Every milliliter of blood has more than 10 quintillion DNA or RNA nucleotides, of which fewer than 10,000 are biomarkers. To effectively detect their "needle-in-a-haystack" targets, the researchers are developing probes that can capture these rare mutants for analysis. Though the initial target will be colon cancer, the researchers expect their work will lead to a general platform for detecting signs of many types of cancer.
Zhang is an assistant professor of bioengineering at Rice, and Frazier is a professor in the Department of Epidemiology in the Division of Cancer Prevention and Population Sciences at MD Anderson.
Rice bioengineer Junghae Suh and University of Texas Health Science Center researcher Yujie Lu will use modified viruses to target and kill metastatic cancer cells. The researchers have developed "smart" gene-delivery viruses that find and are activated by specific enzymes present in high concentrations at metastatic cancer sites. When it finds cancer cells, the virus "turns on" and delivers toxic genes into the cells. The researchers will use next-generation imaging platforms to track the efficiency of their fluorescent-tagged viruses in metastatic prostate cancer models.
Suh, assistant professor of bioengineering, heads the Laboratory for Nanotherapeutics Research. Lu, assistant professor at the Institute of Molecular Medicine, is Tomography Core lead in the Center of Molecular Imaging.
Modeling vascular growth
Rice bioengineer Jordan Miller and Baylor College of Medicine (BCM) physiologist Mary Dickinson will use large models of engineered tissue to study the patterns and critical points of development in the vascular system that delivers vital oxygen and nutrients to every cell in the body. They will use sophisticated imaging to track the growth of blood vessels to see if the same forces and molecular players that regulate such growth in laboratory models can be applied to patients, especially those that could benefit from regenerative medicine.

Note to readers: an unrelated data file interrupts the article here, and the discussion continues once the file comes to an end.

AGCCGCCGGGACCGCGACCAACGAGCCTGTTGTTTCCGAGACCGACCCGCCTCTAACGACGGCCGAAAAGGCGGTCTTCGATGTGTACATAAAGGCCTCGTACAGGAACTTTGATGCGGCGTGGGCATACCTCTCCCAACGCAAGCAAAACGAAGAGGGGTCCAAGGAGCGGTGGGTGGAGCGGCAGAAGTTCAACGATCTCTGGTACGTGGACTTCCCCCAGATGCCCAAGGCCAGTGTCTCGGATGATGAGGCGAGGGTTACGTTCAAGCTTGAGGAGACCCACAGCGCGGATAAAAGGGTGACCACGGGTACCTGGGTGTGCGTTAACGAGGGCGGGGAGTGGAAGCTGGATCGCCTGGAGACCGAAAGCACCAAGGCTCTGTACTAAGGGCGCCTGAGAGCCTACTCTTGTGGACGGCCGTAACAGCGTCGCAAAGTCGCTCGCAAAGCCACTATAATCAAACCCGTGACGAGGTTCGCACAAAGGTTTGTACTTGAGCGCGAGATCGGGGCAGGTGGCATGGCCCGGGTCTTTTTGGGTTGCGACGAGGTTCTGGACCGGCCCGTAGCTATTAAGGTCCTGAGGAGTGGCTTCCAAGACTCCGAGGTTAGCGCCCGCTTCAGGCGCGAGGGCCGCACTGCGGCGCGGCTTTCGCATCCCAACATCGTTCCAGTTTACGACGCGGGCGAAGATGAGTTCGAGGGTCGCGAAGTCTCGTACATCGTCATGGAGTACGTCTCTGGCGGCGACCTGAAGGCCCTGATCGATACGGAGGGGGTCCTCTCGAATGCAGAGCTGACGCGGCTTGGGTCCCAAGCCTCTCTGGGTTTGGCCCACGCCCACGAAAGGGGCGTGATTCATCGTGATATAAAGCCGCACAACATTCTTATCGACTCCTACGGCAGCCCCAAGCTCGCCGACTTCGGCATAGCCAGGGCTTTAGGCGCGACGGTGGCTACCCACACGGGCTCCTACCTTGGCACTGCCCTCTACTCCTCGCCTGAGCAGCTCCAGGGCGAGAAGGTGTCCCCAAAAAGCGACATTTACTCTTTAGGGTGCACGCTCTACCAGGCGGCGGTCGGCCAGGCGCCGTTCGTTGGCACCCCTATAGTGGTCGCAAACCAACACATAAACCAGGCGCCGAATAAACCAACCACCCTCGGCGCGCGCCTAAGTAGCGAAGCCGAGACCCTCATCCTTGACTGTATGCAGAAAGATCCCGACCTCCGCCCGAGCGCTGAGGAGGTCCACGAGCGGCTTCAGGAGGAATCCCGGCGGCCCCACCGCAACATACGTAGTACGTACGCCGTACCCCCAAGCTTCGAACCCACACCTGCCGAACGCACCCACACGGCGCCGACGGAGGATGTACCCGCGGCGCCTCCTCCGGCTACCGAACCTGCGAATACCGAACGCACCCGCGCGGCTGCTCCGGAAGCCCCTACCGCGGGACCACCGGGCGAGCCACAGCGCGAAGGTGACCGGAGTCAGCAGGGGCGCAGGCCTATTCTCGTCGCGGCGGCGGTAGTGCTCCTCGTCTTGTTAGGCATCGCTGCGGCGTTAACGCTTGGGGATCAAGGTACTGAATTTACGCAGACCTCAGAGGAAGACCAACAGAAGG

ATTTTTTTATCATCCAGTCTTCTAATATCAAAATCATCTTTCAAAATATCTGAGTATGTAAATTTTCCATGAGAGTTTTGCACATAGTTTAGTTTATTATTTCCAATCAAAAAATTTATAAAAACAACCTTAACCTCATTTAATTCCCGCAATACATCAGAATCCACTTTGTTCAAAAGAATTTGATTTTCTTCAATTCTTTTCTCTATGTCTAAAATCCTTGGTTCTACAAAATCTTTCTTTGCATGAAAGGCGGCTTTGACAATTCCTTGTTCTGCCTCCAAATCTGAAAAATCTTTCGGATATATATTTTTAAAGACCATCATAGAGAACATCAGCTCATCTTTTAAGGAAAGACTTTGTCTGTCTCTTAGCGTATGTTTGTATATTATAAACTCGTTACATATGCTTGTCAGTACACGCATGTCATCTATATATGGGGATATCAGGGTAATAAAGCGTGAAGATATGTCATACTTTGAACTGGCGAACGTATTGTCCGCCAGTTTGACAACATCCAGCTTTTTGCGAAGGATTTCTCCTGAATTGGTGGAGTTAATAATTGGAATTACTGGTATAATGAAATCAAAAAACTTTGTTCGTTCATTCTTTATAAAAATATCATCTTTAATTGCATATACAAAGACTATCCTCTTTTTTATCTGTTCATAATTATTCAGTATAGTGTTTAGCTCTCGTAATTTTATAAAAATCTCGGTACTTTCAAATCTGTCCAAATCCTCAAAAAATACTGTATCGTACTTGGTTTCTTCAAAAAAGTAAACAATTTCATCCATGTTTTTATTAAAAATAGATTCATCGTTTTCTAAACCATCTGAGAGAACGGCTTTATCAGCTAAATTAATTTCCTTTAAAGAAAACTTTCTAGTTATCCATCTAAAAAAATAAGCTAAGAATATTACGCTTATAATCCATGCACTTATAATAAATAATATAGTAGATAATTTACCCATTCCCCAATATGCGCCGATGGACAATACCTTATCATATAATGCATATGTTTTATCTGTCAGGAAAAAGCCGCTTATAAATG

Miller is an assistant professor of bioengineering at Rice, and Dickinson is a professor of molecular physiology and biophysics and director of the Optical Imaging and Vital Microscopy Core at BCM.
Plant-inspired solar energy
Researchers from Rice, the University of Texas Medical School at Houston and the University of Houston will present a workshop to stimulate the development of a chemical device to turn sunlight into usable energy inspired by the chloroplast, the engine of photosynthesis within plant cells. The goal is to form a multidisciplinary team of polymer materials scientists, plasmonic experts, engineers, spectroscopists and theoreticians to pursue interdisciplinary research.
Christy Landes, an assistant professor of chemistry, will lead the effort, with the assistance of Stephan Link, an associate professor of chemistry and chemical and biomolecular engineering at Rice; Neal Waxham, the William Wheeless III Endowed Professor in Biomedical Sciences at the University of Texas Medical School; and Richard Willson, the John and Rebecca Moores Professor and the Huffington-Woestemeyer Endowed Chair of Chemical and Biomolecular Engineering and a professor of biochemical and biophysical sciences at the University of Houston.
|Contact: David Ruth|